For May's STEM program I decided to repeat a program I'd previously done in-person ("Spy School") with some tweaking to adapt it to a take-home kit plus video format, focusing only on the hidden and coded messages part and re-branding it as a Cryptography program. I chose this program because I knew it would be a little easier and less time-consuming to prep and a fairly short and quick video to record since I was going to be gone a week for vacation, and preparing for the summer was going to be hectic.
This program was intended for ages 6-12, and as the other STEM programs I've done lately was a hybrid program, with a take-home kit of supplies coupled with a video presentation.
Materials Provided In Kit:
- instructional brochure with general info, how to access the video, brief instructions for the activities, thought questions, where to find more info, and book suggestions.
- white crayon
- baking soda
- grape juice
- dixie cups
- cotton swabs
- DIY decoder
- brad fastener
- invisible ink pen
- substitution code practice sheets
- Pigpen Cipher practice sheet
- Greek square practice sheet
- final challenge worksheet
Additional Materials Needed:
- watercolor paints or washable marker (provided in supplemental, one-time family craft supply kit if needed)
- hot iron (must have adult assistance)
- ironing board
Activity #1 - Hidden Messages
- Wax Resist - write a message with a white crayon, then color over it with watercolor paint or a water-soluble marker to reveal the message due to the hydrophobic properties of wax.
- Baking Soda - mix a tablespoon of baking soda with 1 to 2 tablespoons of warm water to make a saturated slurry. Use a cotton swab to write a message with this solution. Let dry, then reveal the hidden message by painting over with grape juice, which is acidic. The pigment in grape juice in pH sensitive and changes color in the presence of the baking soda.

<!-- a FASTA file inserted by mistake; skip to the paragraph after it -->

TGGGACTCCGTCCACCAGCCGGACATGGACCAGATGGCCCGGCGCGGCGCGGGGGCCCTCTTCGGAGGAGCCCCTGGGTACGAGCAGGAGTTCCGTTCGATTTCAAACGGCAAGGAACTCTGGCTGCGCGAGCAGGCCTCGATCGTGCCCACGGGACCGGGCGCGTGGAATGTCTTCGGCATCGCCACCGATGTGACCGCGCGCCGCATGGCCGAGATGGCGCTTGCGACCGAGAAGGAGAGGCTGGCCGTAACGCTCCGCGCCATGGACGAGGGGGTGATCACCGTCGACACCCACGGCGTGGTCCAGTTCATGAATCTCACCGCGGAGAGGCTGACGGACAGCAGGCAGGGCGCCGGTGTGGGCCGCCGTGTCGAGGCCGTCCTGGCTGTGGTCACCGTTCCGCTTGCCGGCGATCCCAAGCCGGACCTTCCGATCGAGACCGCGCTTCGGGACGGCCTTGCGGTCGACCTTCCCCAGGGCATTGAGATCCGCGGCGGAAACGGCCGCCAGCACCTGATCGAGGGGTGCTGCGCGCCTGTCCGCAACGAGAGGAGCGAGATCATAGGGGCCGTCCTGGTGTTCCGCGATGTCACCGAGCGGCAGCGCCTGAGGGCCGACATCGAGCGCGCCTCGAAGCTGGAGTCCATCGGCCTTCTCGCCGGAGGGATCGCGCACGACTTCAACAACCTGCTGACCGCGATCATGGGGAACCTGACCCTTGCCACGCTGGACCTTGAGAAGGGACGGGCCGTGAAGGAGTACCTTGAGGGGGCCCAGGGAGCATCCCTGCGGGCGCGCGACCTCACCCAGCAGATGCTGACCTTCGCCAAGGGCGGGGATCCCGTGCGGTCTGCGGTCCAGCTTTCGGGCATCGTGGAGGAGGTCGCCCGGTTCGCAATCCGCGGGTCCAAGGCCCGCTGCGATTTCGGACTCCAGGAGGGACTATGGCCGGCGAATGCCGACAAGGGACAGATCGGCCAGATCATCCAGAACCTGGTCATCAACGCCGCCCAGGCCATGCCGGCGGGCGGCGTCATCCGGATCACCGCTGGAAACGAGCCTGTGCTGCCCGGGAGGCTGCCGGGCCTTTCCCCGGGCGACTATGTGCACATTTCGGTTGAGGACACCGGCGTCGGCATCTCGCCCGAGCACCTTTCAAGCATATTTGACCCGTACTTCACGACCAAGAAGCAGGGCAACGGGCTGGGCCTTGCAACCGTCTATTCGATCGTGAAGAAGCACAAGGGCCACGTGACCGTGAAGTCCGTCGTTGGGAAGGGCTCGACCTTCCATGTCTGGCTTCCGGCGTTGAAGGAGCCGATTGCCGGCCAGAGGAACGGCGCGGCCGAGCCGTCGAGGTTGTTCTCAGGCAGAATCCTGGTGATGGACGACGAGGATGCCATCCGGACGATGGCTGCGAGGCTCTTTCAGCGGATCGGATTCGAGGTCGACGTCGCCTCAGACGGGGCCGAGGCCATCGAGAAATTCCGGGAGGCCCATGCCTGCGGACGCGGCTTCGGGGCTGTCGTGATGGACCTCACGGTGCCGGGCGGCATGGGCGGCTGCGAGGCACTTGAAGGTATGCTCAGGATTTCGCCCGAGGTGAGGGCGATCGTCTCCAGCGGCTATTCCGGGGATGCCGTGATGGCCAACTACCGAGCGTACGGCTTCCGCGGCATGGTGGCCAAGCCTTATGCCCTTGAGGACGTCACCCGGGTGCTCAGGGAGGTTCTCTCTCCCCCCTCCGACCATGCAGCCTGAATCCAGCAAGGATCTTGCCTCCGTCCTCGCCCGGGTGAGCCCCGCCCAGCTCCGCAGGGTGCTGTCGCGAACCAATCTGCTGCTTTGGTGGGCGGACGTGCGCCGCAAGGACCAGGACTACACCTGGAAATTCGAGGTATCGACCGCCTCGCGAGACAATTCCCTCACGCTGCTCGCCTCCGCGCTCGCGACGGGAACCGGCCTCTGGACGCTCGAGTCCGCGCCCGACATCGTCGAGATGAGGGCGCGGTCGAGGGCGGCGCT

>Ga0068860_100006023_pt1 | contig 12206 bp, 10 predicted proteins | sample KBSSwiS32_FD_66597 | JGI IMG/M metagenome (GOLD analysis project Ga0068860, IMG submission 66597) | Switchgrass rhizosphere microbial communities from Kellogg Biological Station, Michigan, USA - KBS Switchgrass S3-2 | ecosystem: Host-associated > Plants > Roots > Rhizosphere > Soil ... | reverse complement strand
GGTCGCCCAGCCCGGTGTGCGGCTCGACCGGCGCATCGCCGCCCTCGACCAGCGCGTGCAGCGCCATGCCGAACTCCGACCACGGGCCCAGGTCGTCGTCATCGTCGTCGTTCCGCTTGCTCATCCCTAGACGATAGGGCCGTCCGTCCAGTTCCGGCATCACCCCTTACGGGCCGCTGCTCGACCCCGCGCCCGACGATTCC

- Milk - Write a message with a swab dipped in milk and let dry. Have an adult iron it with a very hot, dry iron to reveal the message using heat. This scorches the sugars and protein in the milk, turning the message tan-brown so it is visible. [The clichéd movie trick of using lemon juice and heating over a light bulb or simply by breathing on it does NOT work!]
- Invisible UV Reflective Ink - I splurged a little and bought these cool "spy pens" that have a UV-reflective ink that is completely invisible in normal light. The pens come with a tiny UV light to reveal the message.
- Simple Substitution - This can be done several ways, but I gave them the simplest way as an example, numbering the letters of the alphabet starting with A as 1. Then you substitute the corresponding numbers for the letters, then vice versa to decode. I also showed how a number substitution would allow messaged to be hidden as math homework.
- DIY Decoder - I borrowed this simple DIY decoder wheel activity from "All for the Boys". I furnished it printed on cardstock, and they would simply have to cut out the three circles and assemble them centered on top of each other, and fasten with the included brad. This provides a quick and easy way to do multiple alphabet substitution codes.
- Greek Square Code - This is a more complicated number substitution code that assigns a 2-digit number to each letter of the alphabet using a 5x5 chart ("I" and "J" share a spot). The letters are then indicated by a pair of number coordinates, the number of the row first, then the number of the column. So the letter "A" is indicated by the number 11 (1st row, 1st column), and the letter "Z" is indicated by the number 55 (5th row, 5th column).
- Pigpen Cipher - This is my favorite, but a little tricky at first, and reportedly dates back to the Crusades. The letters are placed into a series of grids, with and without dots, and it is the lines of the grid around each letter that is used to substitute for the letter. The resulting coded messages make me think of alien hieroglyphics.
I was tempted to make one of the messages say "Be sure to drink your Ovaltine", but I figured few people would get the reference to poor Ralphie's disappointing coded message from the Little Orphan Annie radio show in the classic film A Christmas Story.
This will likely be the last take-home kit I do, at least for a while. The youth services department at the main library is doing centralized programming for the summer that will include a weekly animal program that is more "science-y" (as well as weekly storytime craft kits), so I am taking a break from planning take-home kits and focusing on outdoor, in-person programming for the summer, with the hope we will be able to return to normal indoor programming in the fall.
I may still occasionally do a take-home kit, or package any leftover supplies from in-person programs as take-home kits, but they won't be as elaborate as what I've done during the pandemic.